Rio de Janeiro, June 27 (EFE).- The world lost 4.1 million hectares of primary tropical forests in 2022, the equivalent of losing 11 soccer fields of forest per minute, the World Resources Institute warned in its latest report published on Tuesday.
Brazil accounted for 43% of the loss with 1.8 million hectares of primary forest decimated, followed by the Democratic Republic of the Congo with 512,000 hectares and Bolivia with 386,000 hectares.
All three countries recorded increases in 2022 from the previous year and Brazil’s deforestation records were the highest since 2005, especially in the Amazon region, which is home to the largest area of humid tropical forest in the world.
“All this forest loss produced 2.7 gigatonnes (Gt) of carbon dioxide emissions, equivalent to India’s annual fossil fuel emissions,” Mikaela Weisse, director of Global Forest Watch, told reporters during a press conference with several WRI.
Amid the grim data, there were some glimmers of hope with Indonesia recording “historically low levels” of primary forest loss.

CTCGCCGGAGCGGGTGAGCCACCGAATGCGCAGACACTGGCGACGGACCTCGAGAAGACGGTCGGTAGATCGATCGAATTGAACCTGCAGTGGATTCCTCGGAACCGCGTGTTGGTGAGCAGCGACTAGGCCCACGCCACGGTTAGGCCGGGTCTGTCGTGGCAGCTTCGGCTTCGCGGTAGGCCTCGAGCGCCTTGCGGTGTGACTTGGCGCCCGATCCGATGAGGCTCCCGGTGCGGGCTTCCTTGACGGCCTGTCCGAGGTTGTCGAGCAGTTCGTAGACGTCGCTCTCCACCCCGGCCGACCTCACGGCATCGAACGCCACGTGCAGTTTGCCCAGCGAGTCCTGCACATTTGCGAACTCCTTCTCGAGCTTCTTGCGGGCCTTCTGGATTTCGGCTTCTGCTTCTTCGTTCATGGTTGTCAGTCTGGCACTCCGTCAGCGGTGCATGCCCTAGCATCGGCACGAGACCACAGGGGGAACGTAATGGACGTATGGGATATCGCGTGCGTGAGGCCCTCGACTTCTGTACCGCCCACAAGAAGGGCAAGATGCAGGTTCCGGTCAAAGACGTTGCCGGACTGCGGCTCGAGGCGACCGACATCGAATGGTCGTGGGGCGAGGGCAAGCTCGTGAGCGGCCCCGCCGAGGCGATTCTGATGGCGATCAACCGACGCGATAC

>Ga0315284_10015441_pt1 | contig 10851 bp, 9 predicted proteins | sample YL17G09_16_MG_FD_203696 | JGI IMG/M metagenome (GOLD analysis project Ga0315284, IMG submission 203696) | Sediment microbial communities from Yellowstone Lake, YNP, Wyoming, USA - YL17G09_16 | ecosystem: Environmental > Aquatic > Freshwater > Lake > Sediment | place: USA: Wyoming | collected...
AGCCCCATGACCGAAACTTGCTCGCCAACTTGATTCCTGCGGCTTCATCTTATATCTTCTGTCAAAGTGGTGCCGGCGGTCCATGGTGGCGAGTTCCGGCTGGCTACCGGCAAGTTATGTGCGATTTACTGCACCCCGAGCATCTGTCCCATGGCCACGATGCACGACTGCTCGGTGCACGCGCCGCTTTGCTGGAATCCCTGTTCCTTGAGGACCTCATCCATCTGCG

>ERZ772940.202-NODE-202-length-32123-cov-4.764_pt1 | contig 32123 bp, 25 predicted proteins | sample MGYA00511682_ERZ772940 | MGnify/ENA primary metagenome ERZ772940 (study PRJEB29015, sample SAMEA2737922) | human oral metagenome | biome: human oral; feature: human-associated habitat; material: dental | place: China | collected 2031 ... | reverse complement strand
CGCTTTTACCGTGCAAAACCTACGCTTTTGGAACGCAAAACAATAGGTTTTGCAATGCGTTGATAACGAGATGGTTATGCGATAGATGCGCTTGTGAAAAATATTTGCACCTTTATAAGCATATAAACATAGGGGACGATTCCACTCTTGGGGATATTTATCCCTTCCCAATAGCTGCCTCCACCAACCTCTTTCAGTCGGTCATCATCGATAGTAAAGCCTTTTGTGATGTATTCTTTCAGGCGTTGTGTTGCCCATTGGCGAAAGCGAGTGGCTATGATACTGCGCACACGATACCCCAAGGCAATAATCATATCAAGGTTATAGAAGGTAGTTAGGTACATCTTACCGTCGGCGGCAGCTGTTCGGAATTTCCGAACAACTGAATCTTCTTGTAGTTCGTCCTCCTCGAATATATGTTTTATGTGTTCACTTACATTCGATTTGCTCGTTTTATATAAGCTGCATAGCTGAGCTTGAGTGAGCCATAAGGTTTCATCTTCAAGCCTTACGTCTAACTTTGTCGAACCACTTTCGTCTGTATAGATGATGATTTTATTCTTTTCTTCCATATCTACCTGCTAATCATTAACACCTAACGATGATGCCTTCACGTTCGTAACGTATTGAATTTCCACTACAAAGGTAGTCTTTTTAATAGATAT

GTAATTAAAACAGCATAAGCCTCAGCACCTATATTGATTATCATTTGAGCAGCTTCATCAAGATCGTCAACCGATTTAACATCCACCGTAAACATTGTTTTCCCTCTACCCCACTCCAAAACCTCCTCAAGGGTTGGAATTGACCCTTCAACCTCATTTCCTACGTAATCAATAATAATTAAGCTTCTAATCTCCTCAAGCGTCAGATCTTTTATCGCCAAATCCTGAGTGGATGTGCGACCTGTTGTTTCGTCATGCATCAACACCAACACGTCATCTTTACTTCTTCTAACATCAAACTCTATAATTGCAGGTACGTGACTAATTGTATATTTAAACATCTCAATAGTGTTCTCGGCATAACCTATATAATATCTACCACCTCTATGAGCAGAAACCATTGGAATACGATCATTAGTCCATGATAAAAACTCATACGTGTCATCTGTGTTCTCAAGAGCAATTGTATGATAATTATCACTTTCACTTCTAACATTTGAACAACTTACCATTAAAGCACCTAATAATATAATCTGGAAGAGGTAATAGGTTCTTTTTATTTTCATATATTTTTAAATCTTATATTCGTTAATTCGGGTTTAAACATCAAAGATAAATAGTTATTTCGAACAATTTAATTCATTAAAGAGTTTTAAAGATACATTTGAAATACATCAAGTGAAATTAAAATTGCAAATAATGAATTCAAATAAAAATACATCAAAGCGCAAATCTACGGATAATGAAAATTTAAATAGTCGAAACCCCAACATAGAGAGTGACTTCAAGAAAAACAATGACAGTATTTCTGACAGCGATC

“Government policies and corrective actions have contributed to this reduction, in line with reaching Indonesia’s target of Net Sink (meaning negative CO2 emissions) from the forestry and other land use sectors by 2030,” the report said.
In addition, increased fire prevention and monitoring efforts, law enforcement, and a renewed commitment not only to protect and restore peatlands but also to rehabilitate mangroves have led to fewer fires and less primary forest loss, the report added.
The data corresponds to the analysis of satellite images carried out annually by the Global Forest Watch platform of the WRI, in partnership with the University of Maryland.
In the three countries where the largest volume of tropical forests was lost, deforestation increased in 2022 compared to 2021.
Bolivia recorded a 32% rise in deforestation, Brazil 14.5% and the DRC, 2.7%.
Illegal mining, the illicit timber trade, the construction of roads, an increase in pastures and land invasions were the main drivers of deforestation.
World leaders pledged to end deforestation by 2030 during climate talks in Glasgow last year, but WRI experts were skeptical the target was unrealistic given the latest data.
“Are we on track to halt deforestation by 2030? The short answer is a simple no,” Rod Taylor, head of WRI’s forests program, told reporters.
Humid tropical primary forests are the most biologically diverse ecosystems on the planet and are especially important because they store large amounts of carbon dioxide.
Decimating these environments means losing one of the most “cost-effective land-based measures to mitigate climate change,” the report warned. EFE